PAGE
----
Thursday, April 4, 2013

Celebrating Vision

While writing my thesis I came across an interview with Simon Baron-Cohen, Professor of Developmental Psychopathology at the University of Cambridge and Fellow at Trinity College, Cambridge. He is also the Director of the Autism Research Centre (ARC) in Cambridge. This guy really knows his stuff.

He characterizes autism as, “a condition that leads to strength.”

In the documentary Loving Lamposts (available on dvd and on Netflix) he states

Autism is a condition where some of the most basic aspects [that we take for granted] about being human, like communicating with other, and empathy many not come naturally and yet other aspects of being human like being able to see patterns and do science may be developing faster than usual. So children with autism seem to be telling us something very important about how the human brain develops. And in understanding autism we might be understanding something about humanity.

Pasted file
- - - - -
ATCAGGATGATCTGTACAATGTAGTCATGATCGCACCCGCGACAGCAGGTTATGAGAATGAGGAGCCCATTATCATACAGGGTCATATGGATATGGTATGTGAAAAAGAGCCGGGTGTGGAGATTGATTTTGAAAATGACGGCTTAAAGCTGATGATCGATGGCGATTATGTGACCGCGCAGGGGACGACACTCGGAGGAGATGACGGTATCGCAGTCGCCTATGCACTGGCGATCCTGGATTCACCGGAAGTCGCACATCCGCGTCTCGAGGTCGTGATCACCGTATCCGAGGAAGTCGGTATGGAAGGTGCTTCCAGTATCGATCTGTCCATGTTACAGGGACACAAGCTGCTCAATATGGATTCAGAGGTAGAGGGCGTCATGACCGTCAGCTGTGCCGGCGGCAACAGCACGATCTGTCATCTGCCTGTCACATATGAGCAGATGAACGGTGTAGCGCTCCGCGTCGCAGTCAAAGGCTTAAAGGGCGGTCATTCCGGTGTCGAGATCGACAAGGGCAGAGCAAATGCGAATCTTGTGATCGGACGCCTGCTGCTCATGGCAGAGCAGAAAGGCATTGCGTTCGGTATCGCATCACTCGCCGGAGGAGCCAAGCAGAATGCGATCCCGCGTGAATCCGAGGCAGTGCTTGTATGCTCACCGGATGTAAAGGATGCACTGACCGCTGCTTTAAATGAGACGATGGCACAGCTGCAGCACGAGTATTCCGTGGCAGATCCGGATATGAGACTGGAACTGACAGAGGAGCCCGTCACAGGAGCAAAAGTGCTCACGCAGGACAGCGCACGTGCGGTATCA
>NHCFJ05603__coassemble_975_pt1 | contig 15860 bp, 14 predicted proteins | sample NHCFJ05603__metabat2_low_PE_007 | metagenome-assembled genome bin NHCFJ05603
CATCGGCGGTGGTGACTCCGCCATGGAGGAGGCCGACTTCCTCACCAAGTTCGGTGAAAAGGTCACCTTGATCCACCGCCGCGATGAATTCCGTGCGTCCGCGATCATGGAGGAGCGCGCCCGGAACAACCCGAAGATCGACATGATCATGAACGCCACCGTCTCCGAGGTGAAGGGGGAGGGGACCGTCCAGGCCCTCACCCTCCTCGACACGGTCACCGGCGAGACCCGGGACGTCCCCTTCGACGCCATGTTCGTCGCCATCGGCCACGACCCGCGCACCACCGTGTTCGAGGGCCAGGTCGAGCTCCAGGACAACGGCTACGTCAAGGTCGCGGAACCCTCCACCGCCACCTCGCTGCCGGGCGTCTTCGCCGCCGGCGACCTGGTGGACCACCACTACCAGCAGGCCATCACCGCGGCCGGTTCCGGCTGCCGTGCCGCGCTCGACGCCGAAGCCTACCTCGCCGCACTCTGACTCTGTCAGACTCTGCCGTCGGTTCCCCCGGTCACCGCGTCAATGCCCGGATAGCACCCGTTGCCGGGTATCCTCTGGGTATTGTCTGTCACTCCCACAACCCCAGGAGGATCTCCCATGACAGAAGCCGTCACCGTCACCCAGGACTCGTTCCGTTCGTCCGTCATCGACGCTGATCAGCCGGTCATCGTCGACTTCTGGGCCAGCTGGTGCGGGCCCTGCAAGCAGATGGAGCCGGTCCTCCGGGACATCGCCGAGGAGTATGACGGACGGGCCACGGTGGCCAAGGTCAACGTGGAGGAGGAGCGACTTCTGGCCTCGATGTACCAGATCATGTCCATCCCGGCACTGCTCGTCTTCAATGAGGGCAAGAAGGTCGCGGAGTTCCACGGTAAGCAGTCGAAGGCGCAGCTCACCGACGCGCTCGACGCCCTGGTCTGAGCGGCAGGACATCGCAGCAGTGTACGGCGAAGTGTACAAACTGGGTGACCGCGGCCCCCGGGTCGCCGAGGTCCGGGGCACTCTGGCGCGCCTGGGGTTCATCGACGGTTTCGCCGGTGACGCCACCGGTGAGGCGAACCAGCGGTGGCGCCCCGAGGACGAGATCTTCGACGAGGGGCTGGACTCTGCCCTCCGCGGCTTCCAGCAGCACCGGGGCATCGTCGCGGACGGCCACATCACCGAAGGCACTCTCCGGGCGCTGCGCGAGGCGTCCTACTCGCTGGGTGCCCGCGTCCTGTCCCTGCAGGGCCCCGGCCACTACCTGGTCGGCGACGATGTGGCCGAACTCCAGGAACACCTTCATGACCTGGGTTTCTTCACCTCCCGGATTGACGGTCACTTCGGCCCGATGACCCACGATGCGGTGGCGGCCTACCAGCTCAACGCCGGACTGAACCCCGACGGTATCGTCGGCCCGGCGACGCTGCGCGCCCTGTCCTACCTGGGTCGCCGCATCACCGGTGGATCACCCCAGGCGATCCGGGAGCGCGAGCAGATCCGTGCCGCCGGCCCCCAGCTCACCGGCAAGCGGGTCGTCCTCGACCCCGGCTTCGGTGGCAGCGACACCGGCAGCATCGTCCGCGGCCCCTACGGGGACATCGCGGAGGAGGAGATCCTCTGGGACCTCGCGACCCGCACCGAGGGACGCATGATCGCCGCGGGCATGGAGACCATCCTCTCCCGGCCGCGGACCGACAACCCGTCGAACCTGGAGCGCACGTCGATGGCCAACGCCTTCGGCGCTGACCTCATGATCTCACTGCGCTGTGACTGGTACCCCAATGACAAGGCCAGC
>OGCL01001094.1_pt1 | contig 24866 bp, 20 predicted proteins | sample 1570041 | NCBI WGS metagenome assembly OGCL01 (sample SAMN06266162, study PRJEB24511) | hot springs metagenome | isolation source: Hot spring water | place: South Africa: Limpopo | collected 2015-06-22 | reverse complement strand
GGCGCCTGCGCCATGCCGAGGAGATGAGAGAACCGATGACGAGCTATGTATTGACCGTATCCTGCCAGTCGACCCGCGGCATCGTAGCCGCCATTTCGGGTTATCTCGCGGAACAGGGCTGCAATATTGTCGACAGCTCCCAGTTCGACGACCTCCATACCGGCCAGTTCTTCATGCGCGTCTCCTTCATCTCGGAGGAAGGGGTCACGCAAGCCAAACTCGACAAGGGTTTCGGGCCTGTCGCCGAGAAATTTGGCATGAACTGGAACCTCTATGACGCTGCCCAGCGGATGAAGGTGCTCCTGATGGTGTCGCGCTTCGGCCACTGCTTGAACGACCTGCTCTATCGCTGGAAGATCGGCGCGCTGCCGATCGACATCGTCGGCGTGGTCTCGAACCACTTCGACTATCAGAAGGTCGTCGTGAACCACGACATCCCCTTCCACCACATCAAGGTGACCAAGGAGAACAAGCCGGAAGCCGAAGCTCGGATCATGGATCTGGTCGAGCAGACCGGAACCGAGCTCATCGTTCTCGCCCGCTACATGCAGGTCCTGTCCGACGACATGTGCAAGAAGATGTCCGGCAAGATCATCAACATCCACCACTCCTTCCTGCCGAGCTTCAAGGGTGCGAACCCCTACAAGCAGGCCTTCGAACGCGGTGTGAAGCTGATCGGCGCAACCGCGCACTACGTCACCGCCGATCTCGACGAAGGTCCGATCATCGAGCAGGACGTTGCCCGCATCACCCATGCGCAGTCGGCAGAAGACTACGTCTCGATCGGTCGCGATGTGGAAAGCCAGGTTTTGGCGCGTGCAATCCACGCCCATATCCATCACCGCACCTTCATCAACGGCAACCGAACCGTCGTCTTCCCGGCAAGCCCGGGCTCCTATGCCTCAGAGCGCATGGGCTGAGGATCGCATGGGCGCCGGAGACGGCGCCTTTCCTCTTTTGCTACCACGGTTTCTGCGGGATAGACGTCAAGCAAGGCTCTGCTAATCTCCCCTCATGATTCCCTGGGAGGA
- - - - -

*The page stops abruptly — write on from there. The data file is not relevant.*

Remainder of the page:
In other words, we aren’t less human because of what we can’t do – we are extra human.

Practically speaking, Noah has a lot of abilities that seem, well extra. The first I’d like to turn my attention to is his visual sense. All visual processing issues aside, Noah can see things I can’t. For instance, his eyes register the blinking frequency of a dying fluorescent bulb several days before I can. He has always been able not only detect patterns visually, but masterfully train his gaze on a mass of objects picking out an individual piece I can’t detect. I always thought I was a wiz at the “Where’s-Waldo-style” search and find books, but Noah puts me to shame. Finding the needle in the haystack is no problem for him. He has a true eagle eye.

Noah misses very little. Ever aware of his surroundings, his extra vision can really be an asset. It is taking time to learn to harness this ability into a strength we can use to better the world, but I have no doubt that he will.

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